ProShares is offering the first bitcoin-linked exchange-traded fund in the U.S., giving investors exposure to the cryptocurrency through the futures market as opposed to investing in it directly.
The ProShares Bitcoin Strategy ETF will begin trading Tuesday under the ticker “BITO” on the New York Stock Exchange, the firm announced Monday.
“‘The knee-jerk reaction out there is to see the futures [market] as wanting compared to spot.’”
— Simeon Hyman, global investment strategist at ProShares
“There are no spot bitcoin ETFs or mutual funds that are available right now and there probably won’t be for a little while anyway,” Simeon Hyman, global investment strategist at ProShares, said Monday in a phone interview. “Spot ain’t so great,” he said.
The futures market may be “a better place for price discovery” as it’s regulated and has the benefit of large trading volumes, said Hyman. Investors can access the ProShares Bitcoin Strategy ETF through a brokerage account, obviating the need for one at a cryptocurrency exchange or setting up a crypto wallet, according to the firm.
“There’s a ton of people out there that don’t want those complications,” Hyman told MarketWatch. “It’s been a barrier to them investing in bitcoin.”
ProShares Bitcoin Strategy ETF, which can be bought and sold like stocks, “opens up the opportunity to a large segment of investors” who desire crypto exposure through the ease of a brokerage window, he said. “It is a diversifying asset class” that could be a “small piece” of investment portfolios, he said, recognizing the volatility of bitcoin.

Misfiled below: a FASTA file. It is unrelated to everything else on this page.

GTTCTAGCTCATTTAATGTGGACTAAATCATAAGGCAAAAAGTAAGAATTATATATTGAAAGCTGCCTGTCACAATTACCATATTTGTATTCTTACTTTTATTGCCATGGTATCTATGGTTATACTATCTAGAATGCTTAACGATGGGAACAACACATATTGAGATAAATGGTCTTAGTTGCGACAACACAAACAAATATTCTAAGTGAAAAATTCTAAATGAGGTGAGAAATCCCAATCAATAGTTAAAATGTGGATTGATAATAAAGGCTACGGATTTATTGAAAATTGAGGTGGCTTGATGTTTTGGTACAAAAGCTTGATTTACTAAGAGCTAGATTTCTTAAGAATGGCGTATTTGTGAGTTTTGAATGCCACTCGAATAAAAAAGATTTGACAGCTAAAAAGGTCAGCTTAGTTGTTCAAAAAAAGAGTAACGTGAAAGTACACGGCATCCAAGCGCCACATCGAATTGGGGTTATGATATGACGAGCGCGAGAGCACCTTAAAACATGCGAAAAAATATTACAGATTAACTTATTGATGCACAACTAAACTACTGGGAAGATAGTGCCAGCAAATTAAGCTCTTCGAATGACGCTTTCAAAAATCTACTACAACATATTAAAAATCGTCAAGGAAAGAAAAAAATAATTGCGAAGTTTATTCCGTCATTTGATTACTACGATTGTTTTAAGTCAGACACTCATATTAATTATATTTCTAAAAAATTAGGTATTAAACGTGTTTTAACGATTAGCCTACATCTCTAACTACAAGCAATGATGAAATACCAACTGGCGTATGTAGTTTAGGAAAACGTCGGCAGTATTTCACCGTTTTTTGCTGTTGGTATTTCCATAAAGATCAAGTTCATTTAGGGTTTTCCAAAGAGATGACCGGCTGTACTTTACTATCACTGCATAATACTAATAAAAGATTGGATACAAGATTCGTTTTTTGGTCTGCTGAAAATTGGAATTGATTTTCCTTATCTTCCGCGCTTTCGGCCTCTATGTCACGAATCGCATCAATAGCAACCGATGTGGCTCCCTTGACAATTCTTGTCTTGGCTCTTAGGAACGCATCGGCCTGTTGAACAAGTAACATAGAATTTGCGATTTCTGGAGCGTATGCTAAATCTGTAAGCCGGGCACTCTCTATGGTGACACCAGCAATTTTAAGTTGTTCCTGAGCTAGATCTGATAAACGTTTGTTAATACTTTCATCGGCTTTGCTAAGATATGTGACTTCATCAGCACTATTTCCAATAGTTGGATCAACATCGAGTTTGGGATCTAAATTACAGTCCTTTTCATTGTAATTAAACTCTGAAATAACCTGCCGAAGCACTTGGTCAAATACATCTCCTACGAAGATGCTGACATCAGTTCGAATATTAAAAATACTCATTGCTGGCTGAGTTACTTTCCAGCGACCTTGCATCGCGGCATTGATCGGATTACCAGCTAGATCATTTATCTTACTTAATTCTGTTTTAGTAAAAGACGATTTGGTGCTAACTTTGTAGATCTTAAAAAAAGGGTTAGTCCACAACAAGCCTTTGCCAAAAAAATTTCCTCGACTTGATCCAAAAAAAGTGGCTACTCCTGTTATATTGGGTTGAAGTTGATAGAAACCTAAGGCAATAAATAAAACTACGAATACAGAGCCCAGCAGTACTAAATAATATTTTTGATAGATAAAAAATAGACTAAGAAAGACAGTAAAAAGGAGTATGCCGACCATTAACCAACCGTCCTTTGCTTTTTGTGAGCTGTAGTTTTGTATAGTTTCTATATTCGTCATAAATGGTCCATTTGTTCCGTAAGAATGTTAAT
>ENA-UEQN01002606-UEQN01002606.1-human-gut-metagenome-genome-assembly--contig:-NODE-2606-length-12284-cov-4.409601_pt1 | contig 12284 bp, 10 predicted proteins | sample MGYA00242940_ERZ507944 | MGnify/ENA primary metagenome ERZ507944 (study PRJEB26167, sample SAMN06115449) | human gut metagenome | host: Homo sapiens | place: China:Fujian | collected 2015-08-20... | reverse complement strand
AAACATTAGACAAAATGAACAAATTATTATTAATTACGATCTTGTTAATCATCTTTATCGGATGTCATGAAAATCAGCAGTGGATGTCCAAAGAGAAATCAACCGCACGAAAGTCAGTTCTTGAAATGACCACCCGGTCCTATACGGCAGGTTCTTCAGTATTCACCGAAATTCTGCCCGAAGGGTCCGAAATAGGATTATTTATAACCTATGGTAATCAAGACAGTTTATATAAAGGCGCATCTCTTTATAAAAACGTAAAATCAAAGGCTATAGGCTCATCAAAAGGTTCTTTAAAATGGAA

As for spot pricing, the crypto was trading at around $62,000 in midday trading, according to CoinDesk data. That is about double price levels seen late July.
“The knee-jerk reaction out there is to see the futures [market] as wanting compared to spot,” said Hyman. “We don’t really think that’s the case.”
The trading of bitcoin futures ETFs will allow more liquidity into the market, according to Jake Wujastyk, chief market analyst at trading platform TrendSpider.
“Usually the more liquid something is, the less volatile it is,” Wujastyk said. “So it actually may help with some of the volatility in crypto.”
Mary Beth Buchanan, president of Americas and chief legal officer at crypto intelligence company Merkle Science, believes that the Securities and Exchange Commission will one day approve ETFs that invest directly in bitcoins. “At this time the SEC still views the [bitcoin spot] market as not mature enough,” Buchanan said.
The SEC prefers the bitcoin futures market as it is more developed and is regulated by the Commodity Futures Trading Commission, Buchanan noted.
“There is all the market infrastructure that has existed for almost multiple decades for futures trading,” Karan Sood, chief executive officer of financial advisory platform Cboe Vest, told MarketWatch in an interview. “Bitcoin spot trading doesn’t have all the protection aspects that bitcoin futures do.”
However, some argued that bitcoin futures ETFs will confer additional costs to investors.
Such costs include those incurred from “rolling the contracts from one expiry to the next,” Michael Sonnenshein, CEO of bitcoin asset manager Grayscale told MarketWatch’s Mark DeCambre earlier.
As all the future contracts have expiry dates, funds that invest in bitcoin futures will have to buy new ones to replace the ones that are expiring. The mechanism may also expose the funds to “contango” risks, which means when longer-dated futures trade at a premium than the front-month contracts, leading the funds to sell low and buy high.
“What investors should certainly be aware of is the fact that they are not purchasing bitcoin itself,” said Buchanan. “They are purchasing the opportunity for [betting on] a future price. There is more speculation and risk involved in purchasing that kind of a product.”